At the very least, get the ball rolling. This doesn’t mean that if you run into a brick wall and have no funds available to pay for treatment that you’re out of luck. If you truly want to get treatment, you will be able to find treatment available. We’ll discuss more about that later.

Research Treatment Options

Let’s say you’ve determined that your insurance coverage will pick up some portion of the cost for treatment for substance abuse. You also have some savings that you and your spouse have agreed can go toward covering rehab. Maybe you’ve lined up a personal loan or you have a sizeable credit line available. Now, you need to look into the treatment options that will work best for you.

Do you feel that you would do better in a residential treatment facility? Maybe, with the type and duration of your substance abuse, you really need a long-term treatment program, one that is longer than 30 days. If this is your first time in rehab and your substance abuse has not been that long in duration, your using is not that frequent, you could be best served by a short-term (30-day) treatment program. This makes a difference because there are residential treatment facilities that handle short-term, long-term, continuing care and aftercare treatment – and the costs run anywhere from modest to very expensive.

Just as with other types of medical care, there are basic services and extra-cost services. You need to know what’s included in a treatment program for you and what you’ll need to pay extra for if you want the extra amenities or services.

It can be quite frustrating and confusing trying to figure out what’s available, what it costs, and what’s best for you. Start by doing your research on a site that has been created specifically for the purpose of helping individuals find treatment facilities for drug and alcohol abuse. The Treatment Facility Locator (http://dasis3.samhsa.gov/) maintained by the Substance Abuse and Mental Health Services Administration (SAMHSA) is a searchable online database of more than 11,000 addiction treatment programs, including residential treatment centers, outpatient treatment programs, and hospital inpatient programs for drug abuse and alcoholism. The listings also include treatment programs for heroin, marijuana and cocaine addiction, as well as alcohol and drug addiction treatment programs for adults and adolescents. You can also call their toll-free treatment referral helpline at 1-800-662-HELP.

Remember that we said we’d talk about what to do if you lack funds for treatment? Never let insufficient funds prevent you from seeking help to overcome the see-saw cycle of abuse. If you have no money and no insurance, use Treatment Facility Locator’s Detailed Search or List Search and check the boxes for “sliding fee scale” and “payment assistance.” Then contact the facilities directly to find out their policies.

Help may also be available from one or more State Substance Abuse Agencies (http://findtreatment.samhsa.gov/ufds/abusedirectors), so definitely check this out as well.

Commit to Sticking With Treatment

Once you’ve worked out the financial arrangements, talked with your employer to get the time off work or a medical leave, selected the treatment facility, made the initial inquiries and set up your interview and admissions, now it’s time to really commit to the whole treatment process.

You need to know that it will be tough at times. Before you can enter the active treatment phase, as it will be explained to you, you’ll need to go through detoxification. That means all the toxins from the substances will need to be removed from your body. Some residential treatment facilities have medically-supervised detoxification centers on-site, while others require that you undergo detox elsewhere before you can be admitted to the treatment program. You’ll discover all this in your research of treatment facilities and will have decided your approach before you are admitted.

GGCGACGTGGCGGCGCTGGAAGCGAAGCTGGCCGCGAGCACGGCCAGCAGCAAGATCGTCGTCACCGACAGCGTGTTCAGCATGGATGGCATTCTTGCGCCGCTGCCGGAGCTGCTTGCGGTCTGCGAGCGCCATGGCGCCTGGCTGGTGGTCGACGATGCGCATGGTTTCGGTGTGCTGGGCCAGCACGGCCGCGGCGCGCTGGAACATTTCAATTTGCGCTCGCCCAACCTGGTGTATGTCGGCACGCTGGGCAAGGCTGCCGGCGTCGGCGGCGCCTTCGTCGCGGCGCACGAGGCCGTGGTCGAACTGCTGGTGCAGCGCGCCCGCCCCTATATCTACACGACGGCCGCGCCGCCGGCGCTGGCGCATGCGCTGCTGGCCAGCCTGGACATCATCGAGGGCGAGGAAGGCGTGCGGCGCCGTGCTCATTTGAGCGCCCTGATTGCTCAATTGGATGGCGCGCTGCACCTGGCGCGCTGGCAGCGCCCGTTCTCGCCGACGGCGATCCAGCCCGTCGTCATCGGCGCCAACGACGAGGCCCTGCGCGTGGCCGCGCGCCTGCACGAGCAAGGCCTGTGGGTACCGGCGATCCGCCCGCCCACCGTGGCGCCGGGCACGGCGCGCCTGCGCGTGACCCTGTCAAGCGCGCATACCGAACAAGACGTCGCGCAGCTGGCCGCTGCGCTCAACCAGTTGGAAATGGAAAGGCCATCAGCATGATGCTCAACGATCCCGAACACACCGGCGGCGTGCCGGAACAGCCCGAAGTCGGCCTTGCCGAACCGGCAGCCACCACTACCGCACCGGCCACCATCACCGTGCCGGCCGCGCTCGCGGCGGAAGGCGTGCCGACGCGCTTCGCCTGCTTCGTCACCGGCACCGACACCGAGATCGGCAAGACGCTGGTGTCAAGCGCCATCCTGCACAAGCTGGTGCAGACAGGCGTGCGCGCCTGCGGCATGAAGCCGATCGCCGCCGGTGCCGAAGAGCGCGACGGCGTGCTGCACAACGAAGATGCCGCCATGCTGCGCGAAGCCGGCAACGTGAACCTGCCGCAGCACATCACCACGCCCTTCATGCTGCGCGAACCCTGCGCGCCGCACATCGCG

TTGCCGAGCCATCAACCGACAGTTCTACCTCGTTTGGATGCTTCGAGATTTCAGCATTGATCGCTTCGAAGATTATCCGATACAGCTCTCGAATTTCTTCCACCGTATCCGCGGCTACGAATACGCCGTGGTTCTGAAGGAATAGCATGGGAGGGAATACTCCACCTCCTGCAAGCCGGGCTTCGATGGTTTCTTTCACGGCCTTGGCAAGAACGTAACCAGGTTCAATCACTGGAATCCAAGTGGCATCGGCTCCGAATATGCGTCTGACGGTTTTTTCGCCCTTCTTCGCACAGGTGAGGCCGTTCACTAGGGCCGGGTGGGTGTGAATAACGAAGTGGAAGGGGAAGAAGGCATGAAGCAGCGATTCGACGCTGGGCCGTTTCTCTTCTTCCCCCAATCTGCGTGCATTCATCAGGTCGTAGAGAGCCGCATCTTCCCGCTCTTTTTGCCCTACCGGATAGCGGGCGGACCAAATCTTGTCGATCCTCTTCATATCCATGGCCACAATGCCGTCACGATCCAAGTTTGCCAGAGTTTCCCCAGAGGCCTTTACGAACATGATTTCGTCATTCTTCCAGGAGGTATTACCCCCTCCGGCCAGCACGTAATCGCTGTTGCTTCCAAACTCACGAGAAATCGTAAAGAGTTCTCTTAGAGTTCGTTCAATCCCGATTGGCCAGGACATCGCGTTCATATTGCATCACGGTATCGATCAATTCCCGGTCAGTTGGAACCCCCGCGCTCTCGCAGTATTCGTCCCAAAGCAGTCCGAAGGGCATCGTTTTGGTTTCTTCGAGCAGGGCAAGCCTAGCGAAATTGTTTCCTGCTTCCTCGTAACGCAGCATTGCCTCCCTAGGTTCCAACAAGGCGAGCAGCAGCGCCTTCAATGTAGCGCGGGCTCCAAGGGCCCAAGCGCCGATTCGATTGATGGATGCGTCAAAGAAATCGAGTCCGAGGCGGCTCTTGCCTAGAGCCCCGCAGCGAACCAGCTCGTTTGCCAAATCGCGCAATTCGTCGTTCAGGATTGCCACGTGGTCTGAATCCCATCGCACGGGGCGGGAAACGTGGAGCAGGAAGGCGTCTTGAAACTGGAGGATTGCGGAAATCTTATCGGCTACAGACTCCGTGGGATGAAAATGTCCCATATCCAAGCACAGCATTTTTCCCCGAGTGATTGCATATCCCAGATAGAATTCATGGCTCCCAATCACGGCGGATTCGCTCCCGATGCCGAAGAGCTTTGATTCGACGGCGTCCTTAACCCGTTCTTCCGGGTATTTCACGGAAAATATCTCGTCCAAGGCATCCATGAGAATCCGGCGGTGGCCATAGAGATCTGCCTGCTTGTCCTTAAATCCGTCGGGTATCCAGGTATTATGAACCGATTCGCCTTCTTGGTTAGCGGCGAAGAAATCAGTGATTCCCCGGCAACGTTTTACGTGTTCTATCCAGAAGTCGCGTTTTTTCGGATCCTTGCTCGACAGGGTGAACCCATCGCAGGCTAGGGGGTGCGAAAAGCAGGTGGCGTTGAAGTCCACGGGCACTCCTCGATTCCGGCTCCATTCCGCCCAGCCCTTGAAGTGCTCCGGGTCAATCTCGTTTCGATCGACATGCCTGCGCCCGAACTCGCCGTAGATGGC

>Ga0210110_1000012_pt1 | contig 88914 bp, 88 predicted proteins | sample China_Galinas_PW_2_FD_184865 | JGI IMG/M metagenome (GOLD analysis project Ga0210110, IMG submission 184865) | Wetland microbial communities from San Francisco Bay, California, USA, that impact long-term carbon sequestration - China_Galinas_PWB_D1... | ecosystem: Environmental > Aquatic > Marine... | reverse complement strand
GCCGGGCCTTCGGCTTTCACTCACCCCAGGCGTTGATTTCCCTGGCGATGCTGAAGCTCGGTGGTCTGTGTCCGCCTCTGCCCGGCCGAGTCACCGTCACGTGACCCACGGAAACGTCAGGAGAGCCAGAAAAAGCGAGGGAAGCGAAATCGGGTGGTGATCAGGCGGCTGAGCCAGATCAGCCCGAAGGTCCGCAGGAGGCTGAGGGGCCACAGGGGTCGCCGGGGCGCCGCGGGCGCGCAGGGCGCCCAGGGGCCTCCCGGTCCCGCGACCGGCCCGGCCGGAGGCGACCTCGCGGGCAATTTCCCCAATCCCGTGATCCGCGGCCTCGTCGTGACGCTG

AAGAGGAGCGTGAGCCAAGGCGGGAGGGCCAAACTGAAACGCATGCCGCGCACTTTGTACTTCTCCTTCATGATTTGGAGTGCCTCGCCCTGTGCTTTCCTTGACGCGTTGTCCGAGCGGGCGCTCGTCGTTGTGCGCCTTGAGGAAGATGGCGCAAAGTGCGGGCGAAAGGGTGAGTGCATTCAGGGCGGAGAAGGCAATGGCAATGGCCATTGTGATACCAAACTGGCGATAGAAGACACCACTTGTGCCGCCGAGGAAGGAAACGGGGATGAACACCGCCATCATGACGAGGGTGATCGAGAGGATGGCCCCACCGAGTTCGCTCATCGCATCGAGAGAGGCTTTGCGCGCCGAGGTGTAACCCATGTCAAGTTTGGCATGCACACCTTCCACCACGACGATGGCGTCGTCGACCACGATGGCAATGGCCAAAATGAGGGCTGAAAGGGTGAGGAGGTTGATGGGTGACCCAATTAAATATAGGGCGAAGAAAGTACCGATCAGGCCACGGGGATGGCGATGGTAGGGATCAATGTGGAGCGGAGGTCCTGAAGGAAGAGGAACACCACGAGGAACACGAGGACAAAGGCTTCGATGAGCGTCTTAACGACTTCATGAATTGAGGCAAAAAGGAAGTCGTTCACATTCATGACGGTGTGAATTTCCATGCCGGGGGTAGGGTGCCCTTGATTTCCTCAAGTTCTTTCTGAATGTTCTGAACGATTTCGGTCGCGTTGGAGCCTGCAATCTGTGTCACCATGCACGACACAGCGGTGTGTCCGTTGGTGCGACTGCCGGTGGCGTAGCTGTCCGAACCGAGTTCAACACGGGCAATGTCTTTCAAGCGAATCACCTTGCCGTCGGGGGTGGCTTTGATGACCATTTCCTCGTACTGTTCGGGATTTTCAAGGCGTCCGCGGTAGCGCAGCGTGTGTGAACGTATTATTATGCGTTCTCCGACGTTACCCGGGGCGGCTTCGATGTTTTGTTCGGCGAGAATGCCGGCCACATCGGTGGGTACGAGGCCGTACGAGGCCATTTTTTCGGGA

After your initial interview and screening, during which a complete medical history and thorough discussion of your substance abuse – what you’ve taken, how long, what dose, how frequently – a personalized treatment plan will be developed for you. This plan will be closely monitored and adjusted during your entire treatment program according to your needs and progress.

Just because you go through detox, don’t think that you can quit treatment and be okay. Getting rid of the alcohol and drugs in your body is only the first step. If you don’t learn how to cope with the stresses and triggers and develop healthier ways to live that don’t include alcohol and drugs, you’ll be right back using again quicker than a screen door slamming shut on a windy day. A bit of an exaggeration, perhaps, but it’s meant as emphasis.

The most important thing that you can do at this point to end the see-saw cycle of abuse is to commit to sticking with the treatment to the end. This will give you the best opportunity to begin the next, all-important phase – recovery.

Welcome to Recovery

Your real life in sobriety begins after treatment ends. Following what you’ve learned in treatment and in individual and group sessions, you’ll face a whole new chapter in your life. Being in recovery isn’t a race. It’s the rest of your life. You need to know that there will be good days and bad days. Some days you will be so tempted to use that you can’t drive the urges from your mind. That’s where your 12-step sponsor and fellow members in self-help groups like Alcoholics Anonymous and Narcotics Anonymous come in. Next to your family, 12-step groups are the most important part of your overall support network.

How long will it take to effectively end the see-saw cycle of abuse? That’s unique to each individual. The time it takes for one person to feel confident in living an abstinent lifestyle will be completely different than that of someone else.

Some may find it relatively smooth sailing initially but fall prey to doubts and confusion later on. The majority, however, find that the first 90 days are the roughest. Actually, the first six months of recovery are the most critical. It’s during this time that the risk of relapse is greatest. But you can overcome the temptation to fall back into the cycle of abuse. Through your support network, working the steps, and learning more each day about how to best pursue your recovery, you can be successful in reaching your goal: living a life in sobriety.

In the end, how to end the see-saw cycle of abuse starts with you. If you are at the crossroads and are contemplating the decision to change your life, the first step has already begun. Now, you just need to keep moving forward to make this desire a reality.

Find relief in recovery. Life gets better with addiction treatment.